The hypothesis that the sex composition of an applicant pool affects the hiring probabilities of individual job applicants was tested using gender-distinctive information on accepted and rejected job applicants in The Netherlands. The evidence supports this hypothesis, although the effect sizes are moderate. Both men and women have a lower probability of being hired when the applicant pool contains fewer applicants from their own sex. © Psychological Reports 2005.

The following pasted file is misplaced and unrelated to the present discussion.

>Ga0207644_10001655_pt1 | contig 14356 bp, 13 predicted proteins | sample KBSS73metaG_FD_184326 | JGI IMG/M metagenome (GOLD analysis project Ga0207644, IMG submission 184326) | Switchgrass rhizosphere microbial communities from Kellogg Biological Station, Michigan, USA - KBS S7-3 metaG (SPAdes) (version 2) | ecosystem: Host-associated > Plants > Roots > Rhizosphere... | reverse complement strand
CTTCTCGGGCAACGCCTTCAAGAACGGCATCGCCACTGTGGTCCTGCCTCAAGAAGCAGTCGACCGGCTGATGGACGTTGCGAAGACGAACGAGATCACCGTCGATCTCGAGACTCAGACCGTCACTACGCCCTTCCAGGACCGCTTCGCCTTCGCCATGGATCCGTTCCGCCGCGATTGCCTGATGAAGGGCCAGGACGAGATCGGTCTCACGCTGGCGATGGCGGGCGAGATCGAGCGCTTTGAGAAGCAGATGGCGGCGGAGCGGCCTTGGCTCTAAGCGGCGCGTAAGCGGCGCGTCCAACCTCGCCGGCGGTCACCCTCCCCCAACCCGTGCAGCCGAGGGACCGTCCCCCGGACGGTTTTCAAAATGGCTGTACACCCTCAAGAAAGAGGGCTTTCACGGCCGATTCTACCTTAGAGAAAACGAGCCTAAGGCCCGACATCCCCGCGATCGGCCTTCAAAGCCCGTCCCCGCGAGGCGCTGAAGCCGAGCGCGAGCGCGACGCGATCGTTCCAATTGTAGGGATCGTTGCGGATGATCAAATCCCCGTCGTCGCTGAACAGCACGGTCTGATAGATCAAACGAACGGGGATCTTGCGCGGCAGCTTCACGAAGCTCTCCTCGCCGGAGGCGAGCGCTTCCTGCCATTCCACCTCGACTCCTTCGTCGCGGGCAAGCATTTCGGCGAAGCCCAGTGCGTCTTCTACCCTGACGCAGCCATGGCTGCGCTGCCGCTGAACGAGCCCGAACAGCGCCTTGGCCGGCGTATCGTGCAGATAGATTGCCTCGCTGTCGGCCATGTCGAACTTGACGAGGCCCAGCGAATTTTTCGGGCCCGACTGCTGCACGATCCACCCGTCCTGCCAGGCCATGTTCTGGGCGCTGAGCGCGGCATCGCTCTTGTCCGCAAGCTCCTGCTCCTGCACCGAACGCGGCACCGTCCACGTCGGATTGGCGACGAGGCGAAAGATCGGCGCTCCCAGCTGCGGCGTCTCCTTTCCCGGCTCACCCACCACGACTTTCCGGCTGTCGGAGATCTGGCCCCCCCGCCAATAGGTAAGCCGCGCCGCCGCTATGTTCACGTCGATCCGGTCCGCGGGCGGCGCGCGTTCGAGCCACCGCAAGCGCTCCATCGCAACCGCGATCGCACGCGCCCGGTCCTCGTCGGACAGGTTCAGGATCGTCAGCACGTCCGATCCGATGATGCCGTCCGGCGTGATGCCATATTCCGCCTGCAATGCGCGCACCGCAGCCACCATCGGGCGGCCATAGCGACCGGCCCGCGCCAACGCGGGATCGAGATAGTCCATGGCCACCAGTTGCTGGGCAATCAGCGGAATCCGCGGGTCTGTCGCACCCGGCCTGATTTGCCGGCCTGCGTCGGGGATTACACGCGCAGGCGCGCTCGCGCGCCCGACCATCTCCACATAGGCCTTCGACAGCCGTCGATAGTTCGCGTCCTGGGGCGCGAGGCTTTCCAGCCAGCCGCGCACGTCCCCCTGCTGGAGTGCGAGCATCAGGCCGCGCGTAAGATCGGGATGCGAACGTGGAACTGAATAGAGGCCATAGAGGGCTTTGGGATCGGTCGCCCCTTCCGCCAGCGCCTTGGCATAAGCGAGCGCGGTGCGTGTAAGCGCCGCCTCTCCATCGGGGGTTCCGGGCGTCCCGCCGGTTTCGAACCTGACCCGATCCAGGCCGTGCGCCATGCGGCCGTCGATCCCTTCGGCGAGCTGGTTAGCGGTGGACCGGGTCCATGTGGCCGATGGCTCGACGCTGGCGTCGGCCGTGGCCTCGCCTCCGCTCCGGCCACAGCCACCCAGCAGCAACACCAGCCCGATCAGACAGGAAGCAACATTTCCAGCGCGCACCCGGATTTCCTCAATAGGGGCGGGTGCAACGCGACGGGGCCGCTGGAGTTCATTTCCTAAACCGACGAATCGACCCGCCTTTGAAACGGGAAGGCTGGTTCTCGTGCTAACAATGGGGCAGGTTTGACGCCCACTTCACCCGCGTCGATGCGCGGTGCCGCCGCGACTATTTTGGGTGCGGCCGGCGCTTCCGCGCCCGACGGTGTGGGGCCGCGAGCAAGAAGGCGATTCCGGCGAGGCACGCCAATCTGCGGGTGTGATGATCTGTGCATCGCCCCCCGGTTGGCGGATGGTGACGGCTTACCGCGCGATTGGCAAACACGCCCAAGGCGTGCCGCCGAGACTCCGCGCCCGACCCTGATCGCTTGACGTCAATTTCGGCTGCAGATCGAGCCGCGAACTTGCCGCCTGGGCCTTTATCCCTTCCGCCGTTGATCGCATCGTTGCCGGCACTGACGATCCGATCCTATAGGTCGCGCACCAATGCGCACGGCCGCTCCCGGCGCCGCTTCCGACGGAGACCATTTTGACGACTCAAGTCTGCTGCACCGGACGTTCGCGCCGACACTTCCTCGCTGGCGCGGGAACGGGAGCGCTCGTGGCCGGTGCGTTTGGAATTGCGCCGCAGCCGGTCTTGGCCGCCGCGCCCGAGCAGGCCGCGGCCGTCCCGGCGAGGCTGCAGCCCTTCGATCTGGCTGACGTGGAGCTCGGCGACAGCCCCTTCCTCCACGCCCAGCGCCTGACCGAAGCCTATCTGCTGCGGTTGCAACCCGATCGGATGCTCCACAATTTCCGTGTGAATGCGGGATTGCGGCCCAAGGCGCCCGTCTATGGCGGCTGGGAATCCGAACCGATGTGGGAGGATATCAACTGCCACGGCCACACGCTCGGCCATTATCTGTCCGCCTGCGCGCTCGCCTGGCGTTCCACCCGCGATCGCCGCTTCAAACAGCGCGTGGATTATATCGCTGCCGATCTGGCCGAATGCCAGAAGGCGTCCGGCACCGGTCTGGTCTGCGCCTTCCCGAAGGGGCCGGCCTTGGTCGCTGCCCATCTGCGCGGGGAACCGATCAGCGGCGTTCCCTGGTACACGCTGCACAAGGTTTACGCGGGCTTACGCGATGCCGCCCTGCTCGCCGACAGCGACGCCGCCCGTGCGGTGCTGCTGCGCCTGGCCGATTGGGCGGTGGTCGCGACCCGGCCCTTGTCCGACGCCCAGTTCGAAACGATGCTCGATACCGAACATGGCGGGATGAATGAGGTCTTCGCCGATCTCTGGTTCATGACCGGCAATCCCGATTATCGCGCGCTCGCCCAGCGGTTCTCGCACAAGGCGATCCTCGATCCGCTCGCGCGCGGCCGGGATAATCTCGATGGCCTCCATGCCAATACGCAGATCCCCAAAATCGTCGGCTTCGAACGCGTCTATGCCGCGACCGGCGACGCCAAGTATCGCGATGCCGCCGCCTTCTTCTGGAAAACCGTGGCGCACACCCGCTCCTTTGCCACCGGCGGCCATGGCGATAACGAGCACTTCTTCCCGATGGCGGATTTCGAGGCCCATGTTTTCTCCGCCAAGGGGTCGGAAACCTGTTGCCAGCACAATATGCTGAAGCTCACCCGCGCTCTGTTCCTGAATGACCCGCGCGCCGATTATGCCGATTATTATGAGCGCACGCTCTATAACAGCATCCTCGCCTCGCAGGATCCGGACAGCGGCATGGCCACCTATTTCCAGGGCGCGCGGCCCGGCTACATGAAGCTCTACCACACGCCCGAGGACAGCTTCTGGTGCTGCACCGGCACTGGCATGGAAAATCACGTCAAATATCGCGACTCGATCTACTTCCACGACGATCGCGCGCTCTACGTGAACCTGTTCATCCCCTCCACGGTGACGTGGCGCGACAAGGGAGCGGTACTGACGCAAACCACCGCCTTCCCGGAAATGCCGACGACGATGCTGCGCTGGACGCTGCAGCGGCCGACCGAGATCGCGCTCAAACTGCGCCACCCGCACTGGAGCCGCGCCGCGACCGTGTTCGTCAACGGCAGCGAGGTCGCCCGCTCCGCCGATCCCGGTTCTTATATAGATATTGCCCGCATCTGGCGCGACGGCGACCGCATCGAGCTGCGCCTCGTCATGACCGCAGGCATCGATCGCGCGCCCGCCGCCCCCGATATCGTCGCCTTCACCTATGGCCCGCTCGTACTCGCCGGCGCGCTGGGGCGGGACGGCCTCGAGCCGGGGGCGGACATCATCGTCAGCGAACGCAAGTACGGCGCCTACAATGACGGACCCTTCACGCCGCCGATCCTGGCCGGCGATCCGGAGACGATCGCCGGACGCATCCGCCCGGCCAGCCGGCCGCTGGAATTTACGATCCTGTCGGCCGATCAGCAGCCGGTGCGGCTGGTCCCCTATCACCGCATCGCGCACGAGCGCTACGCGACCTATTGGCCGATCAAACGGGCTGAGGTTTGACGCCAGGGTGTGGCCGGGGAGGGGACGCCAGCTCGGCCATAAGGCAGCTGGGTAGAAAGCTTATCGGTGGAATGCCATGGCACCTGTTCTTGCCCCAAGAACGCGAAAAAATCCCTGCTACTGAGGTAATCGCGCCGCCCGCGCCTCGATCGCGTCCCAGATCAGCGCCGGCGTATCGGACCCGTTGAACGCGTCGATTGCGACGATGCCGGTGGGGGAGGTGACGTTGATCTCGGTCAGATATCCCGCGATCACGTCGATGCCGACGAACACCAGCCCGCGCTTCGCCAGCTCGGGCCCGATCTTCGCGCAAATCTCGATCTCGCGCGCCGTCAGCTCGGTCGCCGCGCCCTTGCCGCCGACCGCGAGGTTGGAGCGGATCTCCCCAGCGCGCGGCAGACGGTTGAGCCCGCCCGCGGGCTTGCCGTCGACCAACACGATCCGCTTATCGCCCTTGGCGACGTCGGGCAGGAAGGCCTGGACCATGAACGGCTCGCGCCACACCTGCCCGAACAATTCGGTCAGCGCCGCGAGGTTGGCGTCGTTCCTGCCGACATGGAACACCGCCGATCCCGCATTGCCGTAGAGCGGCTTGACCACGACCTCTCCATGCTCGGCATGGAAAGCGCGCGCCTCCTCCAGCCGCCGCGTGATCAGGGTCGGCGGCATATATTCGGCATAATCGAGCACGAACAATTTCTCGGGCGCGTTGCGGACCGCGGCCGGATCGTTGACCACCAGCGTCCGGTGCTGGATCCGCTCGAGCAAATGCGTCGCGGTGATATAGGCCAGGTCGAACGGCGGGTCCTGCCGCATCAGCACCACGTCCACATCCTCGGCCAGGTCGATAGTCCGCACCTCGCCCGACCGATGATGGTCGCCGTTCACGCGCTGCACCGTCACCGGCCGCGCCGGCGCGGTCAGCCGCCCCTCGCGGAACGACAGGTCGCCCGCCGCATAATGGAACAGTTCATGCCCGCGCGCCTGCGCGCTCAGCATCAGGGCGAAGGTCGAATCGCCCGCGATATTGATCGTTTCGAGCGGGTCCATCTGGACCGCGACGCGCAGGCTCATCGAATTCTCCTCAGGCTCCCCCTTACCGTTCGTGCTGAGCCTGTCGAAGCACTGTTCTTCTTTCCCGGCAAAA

|Number of pages||11|
|Publication status||Published - 2005|